Back-up or motion alarms: There are a multitude of alarms available on the market, and they can be installed to sound when the vehicle is backing, or at all times the vehicle is turned on. Alarms come in a variety of tones, chimes, beeps and even digitized human voices. They can be set to sound at one decibel level, or can be self-adjusting to remain above the ambient noise level, up to a pre-designed limit. In choosing an alarm, the customer will have to decide the right sound, decibel level and actuation that is appropriate in his workplace.

Lights: Many configurations of lights are possible, including headlights, taillights, brake lights, turn signals, reverse lights, strobe lights, revolving lights and blinking lights. Strobe, revolving and blinking lights are available in red, white, yellow and blue. The customer will have to choose a light or combination of lights that will be effective in his environment and will not conflict with lights that are already present in his workplace.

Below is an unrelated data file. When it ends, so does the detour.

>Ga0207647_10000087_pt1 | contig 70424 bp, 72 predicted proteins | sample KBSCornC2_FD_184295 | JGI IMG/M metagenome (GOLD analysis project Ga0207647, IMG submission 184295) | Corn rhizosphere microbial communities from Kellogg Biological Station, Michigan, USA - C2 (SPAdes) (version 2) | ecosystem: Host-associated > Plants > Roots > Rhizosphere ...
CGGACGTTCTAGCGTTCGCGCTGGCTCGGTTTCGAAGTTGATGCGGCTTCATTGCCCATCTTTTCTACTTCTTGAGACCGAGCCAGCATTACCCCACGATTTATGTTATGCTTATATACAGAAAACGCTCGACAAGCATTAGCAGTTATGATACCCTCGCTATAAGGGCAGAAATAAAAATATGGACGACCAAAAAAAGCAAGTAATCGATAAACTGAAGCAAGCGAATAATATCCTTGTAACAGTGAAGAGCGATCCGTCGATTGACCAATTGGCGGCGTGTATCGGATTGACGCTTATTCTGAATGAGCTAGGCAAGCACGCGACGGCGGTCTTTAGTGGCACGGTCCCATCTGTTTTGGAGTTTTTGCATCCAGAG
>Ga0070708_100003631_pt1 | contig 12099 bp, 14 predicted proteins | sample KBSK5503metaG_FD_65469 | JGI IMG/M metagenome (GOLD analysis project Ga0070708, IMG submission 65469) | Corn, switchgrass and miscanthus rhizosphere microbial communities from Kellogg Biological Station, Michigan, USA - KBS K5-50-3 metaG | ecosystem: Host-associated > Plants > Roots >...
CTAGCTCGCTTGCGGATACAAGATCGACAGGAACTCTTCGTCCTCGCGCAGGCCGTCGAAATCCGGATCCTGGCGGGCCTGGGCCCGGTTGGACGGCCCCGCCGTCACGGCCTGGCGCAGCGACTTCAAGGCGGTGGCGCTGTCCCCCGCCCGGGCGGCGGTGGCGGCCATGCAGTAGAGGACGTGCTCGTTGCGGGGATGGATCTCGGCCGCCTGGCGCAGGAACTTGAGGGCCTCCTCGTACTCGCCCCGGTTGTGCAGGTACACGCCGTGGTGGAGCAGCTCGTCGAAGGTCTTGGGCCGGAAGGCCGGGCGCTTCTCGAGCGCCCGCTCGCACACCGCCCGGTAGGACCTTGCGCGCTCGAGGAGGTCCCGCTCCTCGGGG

Mirrors: Whether concave, convex or flat, round or rectangular, mirrors come in a variety of sizes. They can be used singly or in combinations of two or more, and installed in various locations inside and outside the operator’s compartment. The customer will have to choose which configuration of mirrors is appropriate for his application.

Are These Accessories “Safety” Equipment?